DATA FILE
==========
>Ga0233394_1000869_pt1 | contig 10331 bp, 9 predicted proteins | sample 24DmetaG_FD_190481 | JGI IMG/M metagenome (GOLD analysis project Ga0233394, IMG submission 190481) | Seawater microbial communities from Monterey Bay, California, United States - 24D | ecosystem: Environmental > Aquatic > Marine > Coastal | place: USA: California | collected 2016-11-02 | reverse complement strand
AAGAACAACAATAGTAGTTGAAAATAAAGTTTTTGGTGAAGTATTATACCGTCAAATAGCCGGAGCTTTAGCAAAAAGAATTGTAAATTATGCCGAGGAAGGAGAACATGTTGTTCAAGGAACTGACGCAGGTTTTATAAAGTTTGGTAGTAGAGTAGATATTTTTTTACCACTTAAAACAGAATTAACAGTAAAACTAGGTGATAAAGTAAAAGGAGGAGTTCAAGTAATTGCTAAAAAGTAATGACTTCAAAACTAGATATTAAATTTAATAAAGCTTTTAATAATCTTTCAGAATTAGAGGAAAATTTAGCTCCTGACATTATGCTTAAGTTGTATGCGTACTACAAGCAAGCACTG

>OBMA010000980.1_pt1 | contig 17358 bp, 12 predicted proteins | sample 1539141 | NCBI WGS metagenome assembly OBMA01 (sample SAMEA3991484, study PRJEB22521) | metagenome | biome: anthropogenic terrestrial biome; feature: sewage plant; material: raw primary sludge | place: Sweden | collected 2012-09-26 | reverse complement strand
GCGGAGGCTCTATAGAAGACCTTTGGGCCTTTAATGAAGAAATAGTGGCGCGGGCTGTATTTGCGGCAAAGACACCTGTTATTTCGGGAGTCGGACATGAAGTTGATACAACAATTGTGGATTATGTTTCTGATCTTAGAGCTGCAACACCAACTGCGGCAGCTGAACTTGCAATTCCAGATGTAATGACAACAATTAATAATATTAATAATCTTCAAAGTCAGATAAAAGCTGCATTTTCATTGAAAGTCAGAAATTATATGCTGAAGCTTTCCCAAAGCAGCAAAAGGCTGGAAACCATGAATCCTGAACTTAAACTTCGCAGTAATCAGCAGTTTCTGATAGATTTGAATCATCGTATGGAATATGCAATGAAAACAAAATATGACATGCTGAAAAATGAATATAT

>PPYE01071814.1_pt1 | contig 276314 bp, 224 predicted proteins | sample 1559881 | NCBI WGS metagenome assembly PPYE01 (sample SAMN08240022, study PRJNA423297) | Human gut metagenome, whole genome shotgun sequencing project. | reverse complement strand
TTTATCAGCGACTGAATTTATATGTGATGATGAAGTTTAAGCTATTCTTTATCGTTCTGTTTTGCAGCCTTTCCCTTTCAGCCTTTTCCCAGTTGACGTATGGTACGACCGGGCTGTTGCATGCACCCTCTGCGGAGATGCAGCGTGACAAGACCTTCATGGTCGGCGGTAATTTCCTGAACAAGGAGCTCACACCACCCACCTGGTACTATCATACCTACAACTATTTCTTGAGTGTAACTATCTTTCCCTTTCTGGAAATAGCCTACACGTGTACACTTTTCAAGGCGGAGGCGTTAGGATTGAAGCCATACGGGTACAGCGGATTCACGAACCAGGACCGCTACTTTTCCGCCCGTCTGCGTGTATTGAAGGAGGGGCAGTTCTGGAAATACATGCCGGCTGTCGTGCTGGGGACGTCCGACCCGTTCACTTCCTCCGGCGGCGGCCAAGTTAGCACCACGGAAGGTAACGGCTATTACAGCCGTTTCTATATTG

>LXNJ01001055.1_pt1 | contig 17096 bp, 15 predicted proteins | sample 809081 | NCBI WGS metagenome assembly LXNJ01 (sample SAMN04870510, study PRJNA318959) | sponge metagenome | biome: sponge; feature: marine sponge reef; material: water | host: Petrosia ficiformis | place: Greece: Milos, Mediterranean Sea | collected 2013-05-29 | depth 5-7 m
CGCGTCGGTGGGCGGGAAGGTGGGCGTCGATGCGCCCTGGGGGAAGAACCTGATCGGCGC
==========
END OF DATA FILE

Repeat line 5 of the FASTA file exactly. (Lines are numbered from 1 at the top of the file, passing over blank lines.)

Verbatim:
>PPYE01071814.1_pt1 | contig 276314 bp, 224 predicted proteins | sample 1559881 | NCBI WGS metagenome assembly PPYE01 (sample SAMN08240022, study PRJNA423297) | Human gut metagenome, whole genome shotgun sequencing project. | reverse complement strand